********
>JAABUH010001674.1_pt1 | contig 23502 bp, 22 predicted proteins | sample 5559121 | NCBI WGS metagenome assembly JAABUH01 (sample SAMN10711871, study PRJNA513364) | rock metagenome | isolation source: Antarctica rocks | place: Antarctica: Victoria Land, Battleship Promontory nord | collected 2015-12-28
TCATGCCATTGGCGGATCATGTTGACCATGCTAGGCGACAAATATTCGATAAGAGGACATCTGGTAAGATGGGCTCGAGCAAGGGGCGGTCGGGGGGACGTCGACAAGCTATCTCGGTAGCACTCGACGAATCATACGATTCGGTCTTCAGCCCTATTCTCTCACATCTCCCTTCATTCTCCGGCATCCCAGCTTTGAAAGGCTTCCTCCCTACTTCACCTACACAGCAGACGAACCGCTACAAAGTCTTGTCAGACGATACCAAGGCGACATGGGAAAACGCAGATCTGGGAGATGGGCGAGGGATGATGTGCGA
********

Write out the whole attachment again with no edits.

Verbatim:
>JAABUH010001674.1_pt1 | contig 23502 bp, 22 predicted proteins | sample 5559121 | NCBI WGS metagenome assembly JAABUH01 (sample SAMN10711871, study PRJNA513364) | rock metagenome | isolation source: Antarctica rocks | place: Antarctica: Victoria Land, Battleship Promontory nord | collected 2015-12-28
TCATGCCATTGGCGGATCATGTTGACCATGCTAGGCGACAAATATTCGATAAGAGGACATCTGGTAAGATGGGCTCGAGCAAGGGGCGGTCGGGGGGACGTCGACAAGCTATCTCGGTAGCACTCGACGAATCATACGATTCGGTCTTCAGCCCTATTCTCTCACATCTCCCTTCATTCTCCGGCATCCCAGCTTTGAAAGGCTTCCTCCCTACTTCACCTACACAGCAGACGAACCGCTACAAAGTCTTGTCAGACGATACCAAGGCGACATGGGAAAACGCAGATCTGGGAGATGGGCGAGGGATGATGTGCGA